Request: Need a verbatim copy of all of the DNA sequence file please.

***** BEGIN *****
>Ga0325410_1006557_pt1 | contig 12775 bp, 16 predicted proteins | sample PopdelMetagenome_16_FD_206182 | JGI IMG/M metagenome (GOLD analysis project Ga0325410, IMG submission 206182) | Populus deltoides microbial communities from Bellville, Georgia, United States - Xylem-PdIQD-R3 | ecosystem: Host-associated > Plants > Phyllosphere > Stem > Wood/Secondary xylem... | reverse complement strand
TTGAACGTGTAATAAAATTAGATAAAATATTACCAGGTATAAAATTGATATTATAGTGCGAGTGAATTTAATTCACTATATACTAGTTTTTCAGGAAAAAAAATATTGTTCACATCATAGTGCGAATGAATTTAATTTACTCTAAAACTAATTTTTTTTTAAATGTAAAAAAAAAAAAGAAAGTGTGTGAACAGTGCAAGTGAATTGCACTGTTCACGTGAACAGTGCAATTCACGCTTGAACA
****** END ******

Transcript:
>Ga0325410_1006557_pt1 | contig 12775 bp, 16 predicted proteins | sample PopdelMetagenome_16_FD_206182 | JGI IMG/M metagenome (GOLD analysis project Ga0325410, IMG submission 206182) | Populus deltoides microbial communities from Bellville, Georgia, United States - Xylem-PdIQD-R3 | ecosystem: Host-associated > Plants > Phyllosphere > Stem > Wood/Secondary xylem... | reverse complement strand
TTGAACGTGTAATAAAATTAGATAAAATATTACCAGGTATAAAATTGATATTATAGTGCGAGTGAATTTAATTCACTATATACTAGTTTTTCAGGAAAAAAAATATTGTTCACATCATAGTGCGAATGAATTTAATTTACTCTAAAACTAATTTTTTTTTAAATGTAAAAAAAAAAAAGAAAGTGTGTGAACAGTGCAAGTGAATTGCACTGTTCACGTGAACAGTGCAATTCACGCTTGAACA